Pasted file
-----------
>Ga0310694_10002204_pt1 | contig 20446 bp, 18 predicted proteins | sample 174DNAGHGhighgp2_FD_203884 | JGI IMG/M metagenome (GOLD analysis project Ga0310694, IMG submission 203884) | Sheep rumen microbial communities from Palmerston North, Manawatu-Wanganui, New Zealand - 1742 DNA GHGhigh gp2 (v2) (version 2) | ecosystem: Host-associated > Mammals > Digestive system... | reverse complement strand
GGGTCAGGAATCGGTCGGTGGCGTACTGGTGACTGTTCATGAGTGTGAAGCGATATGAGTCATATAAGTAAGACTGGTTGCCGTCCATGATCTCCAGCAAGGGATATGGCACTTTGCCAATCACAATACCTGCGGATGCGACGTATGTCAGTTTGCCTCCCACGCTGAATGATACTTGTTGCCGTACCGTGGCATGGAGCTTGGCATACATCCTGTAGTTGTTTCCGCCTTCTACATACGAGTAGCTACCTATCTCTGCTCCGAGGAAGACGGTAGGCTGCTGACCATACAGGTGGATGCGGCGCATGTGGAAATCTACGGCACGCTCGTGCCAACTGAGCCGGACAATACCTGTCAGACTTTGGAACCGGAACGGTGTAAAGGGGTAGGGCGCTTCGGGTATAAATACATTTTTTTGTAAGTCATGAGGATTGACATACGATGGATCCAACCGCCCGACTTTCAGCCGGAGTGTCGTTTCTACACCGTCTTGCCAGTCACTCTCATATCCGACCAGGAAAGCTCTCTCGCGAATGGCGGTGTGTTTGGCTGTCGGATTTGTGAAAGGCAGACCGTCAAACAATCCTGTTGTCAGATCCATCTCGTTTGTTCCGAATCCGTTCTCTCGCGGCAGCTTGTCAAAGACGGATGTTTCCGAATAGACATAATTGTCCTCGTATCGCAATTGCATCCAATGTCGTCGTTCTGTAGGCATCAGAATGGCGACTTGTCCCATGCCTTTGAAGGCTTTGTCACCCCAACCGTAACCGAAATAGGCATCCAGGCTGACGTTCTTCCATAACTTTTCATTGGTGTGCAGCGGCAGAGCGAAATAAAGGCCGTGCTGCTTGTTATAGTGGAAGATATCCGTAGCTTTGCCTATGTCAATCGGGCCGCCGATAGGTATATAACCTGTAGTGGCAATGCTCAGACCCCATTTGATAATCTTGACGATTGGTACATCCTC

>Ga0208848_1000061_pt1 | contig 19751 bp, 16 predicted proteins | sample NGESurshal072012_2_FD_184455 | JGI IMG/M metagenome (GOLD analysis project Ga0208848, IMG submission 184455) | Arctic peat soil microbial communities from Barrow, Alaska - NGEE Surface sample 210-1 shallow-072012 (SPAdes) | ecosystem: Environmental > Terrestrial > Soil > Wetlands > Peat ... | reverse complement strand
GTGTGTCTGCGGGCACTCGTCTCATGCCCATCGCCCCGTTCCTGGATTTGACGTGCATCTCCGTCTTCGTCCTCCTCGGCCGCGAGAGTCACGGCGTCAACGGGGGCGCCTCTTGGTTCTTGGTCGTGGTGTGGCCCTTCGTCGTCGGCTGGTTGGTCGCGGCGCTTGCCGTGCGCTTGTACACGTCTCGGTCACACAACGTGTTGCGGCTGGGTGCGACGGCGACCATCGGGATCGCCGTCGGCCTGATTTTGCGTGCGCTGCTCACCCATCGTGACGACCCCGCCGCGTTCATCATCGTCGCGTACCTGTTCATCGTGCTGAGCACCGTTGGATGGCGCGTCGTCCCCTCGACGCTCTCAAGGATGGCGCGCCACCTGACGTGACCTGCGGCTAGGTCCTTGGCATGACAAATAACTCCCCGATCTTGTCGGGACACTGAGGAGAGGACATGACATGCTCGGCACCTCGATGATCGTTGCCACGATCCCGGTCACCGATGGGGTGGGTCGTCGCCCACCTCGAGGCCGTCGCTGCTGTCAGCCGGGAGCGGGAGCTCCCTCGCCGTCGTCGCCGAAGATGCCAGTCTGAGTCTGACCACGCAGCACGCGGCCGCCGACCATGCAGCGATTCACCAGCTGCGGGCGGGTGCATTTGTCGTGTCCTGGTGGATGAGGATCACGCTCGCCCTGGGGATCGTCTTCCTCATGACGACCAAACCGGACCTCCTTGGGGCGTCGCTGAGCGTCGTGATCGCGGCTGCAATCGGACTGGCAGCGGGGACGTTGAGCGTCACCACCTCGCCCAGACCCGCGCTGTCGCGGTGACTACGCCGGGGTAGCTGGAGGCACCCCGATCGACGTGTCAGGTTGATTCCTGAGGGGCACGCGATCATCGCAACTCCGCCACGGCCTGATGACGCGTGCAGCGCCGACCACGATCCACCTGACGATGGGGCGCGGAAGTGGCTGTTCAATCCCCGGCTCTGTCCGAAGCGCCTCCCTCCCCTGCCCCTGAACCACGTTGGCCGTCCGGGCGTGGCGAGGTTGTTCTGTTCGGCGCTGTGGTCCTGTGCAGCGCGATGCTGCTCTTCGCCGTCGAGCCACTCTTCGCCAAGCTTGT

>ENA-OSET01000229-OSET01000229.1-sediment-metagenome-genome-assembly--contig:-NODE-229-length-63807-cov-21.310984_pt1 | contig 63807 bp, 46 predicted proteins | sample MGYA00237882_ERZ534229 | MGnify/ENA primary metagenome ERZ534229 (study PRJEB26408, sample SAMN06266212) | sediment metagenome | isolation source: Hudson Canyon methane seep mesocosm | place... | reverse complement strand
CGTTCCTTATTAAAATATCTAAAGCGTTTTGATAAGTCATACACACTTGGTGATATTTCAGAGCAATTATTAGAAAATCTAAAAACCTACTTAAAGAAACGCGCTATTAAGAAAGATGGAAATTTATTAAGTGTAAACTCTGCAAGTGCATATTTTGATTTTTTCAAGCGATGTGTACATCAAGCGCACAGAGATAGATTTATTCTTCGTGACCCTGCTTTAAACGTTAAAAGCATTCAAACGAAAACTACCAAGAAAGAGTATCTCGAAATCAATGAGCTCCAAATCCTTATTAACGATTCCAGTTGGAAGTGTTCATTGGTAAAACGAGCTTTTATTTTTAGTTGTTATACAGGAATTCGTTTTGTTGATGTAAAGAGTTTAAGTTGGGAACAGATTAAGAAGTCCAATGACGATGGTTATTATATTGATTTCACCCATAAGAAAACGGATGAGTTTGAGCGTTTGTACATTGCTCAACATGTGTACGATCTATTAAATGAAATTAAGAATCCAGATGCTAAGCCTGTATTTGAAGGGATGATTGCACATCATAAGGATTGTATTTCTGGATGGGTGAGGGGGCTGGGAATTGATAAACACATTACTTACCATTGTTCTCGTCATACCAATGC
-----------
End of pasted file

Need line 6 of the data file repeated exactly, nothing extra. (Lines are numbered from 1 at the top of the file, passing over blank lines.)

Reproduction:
CGTTCCTTATTAAAATATCTAAAGCGTTTTGATAAGTCATACACACTTGGTGATATTTCAGAGCAATTATTAGAAAATCTAAAAACCTACTTAAAGAAACGCGCTATTAAGAAAGATGGAAATTTATTAAGTGTAAACTCTGCAAGTGCATATTTTGATTTTTTCAAGCGATGTGTACATCAAGCGCACAGAGATAGATTTATTCTTCGTGACCCTGCTTTAAACGTTAAAAGCATTCAAACGAAAACTACCAAGAAAGAGTATCTCGAAATCAATGAGCTCCAAATCCTTATTAACGATTCCAGTTGGAAGTGTTCATTGGTAAAACGAGCTTTTATTTTTAGTTGTTATACAGGAATTCGTTTTGTTGATGTAAAGAGTTTAAGTTGGGAACAGATTAAGAAGTCCAATGACGATGGTTATTATATTGATTTCACCCATAAGAAAACGGATGAGTTTGAGCGTTTGTACATTGCTCAACATGTGTACGATCTATTAAATGAAATTAAGAATCCAGATGCTAAGCCTGTATTTGAAGGGATGATTGCACATCATAAGGATTGTATTTCTGGATGGGTGAGGGGGCTGGGAATTGATAAACACATTACTTACCATTGTTCTCGTCATACCAATGC